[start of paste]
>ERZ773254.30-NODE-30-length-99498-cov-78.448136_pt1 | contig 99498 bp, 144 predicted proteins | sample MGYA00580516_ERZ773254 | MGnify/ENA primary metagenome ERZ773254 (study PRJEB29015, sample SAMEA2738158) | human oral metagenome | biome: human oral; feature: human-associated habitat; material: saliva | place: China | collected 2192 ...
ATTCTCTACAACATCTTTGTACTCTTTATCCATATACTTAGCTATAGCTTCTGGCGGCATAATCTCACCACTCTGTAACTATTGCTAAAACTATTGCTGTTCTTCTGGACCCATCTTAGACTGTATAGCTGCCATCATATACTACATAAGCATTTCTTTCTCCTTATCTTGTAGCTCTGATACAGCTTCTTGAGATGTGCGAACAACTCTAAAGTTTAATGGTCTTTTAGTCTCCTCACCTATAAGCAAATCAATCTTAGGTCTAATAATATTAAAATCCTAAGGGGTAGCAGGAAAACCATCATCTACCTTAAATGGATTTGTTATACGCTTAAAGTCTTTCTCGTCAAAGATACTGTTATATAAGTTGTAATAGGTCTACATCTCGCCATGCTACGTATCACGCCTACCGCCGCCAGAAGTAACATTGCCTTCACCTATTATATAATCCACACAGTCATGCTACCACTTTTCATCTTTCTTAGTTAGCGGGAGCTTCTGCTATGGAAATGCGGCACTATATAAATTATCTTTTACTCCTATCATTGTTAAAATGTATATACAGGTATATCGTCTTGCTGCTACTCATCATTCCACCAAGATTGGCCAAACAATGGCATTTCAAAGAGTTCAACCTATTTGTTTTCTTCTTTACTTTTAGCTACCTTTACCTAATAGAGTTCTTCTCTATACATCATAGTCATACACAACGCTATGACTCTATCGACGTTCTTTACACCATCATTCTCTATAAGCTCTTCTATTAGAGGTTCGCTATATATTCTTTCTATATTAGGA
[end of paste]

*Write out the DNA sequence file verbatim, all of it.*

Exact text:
>ERZ773254.30-NODE-30-length-99498-cov-78.448136_pt1 | contig 99498 bp, 144 predicted proteins | sample MGYA00580516_ERZ773254 | MGnify/ENA primary metagenome ERZ773254 (study PRJEB29015, sample SAMEA2738158) | human oral metagenome | biome: human oral; feature: human-associated habitat; material: saliva | place: China | collected 2192 ...
ATTCTCTACAACATCTTTGTACTCTTTATCCATATACTTAGCTATAGCTTCTGGCGGCATAATCTCACCACTCTGTAACTATTGCTAAAACTATTGCTGTTCTTCTGGACCCATCTTAGACTGTATAGCTGCCATCATATACTACATAAGCATTTCTTTCTCCTTATCTTGTAGCTCTGATACAGCTTCTTGAGATGTGCGAACAACTCTAAAGTTTAATGGTCTTTTAGTCTCCTCACCTATAAGCAAATCAATCTTAGGTCTAATAATATTAAAATCCTAAGGGGTAGCAGGAAAACCATCATCTACCTTAAATGGATTTGTTATACGCTTAAAGTCTTTCTCGTCAAAGATACTGTTATATAAGTTGTAATAGGTCTACATCTCGCCATGCTACGTATCACGCCTACCGCCGCCAGAAGTAACATTGCCTTCACCTATTATATAATCCACACAGTCATGCTACCACTTTTCATCTTTCTTAGTTAGCGGGAGCTTCTGCTATGGAAATGCGGCACTATATAAATTATCTTTTACTCCTATCATTGTTAAAATGTATATACAGGTATATCGTCTTGCTGCTACTCATCATTCCACCAAGATTGGCCAAACAATGGCATTTCAAAGAGTTCAACCTATTTGTTTTCTTCTTTACTTTTAGCTACCTTTACCTAATAGAGTTCTTCTCTATACATCATAGTCATACACAACGCTATGACTCTATCGACGTTCTTTACACCATCATTCTCTATAAGCTCTTCTATTAGAGGTTCGCTATATATTCTTTCTATATTAGGA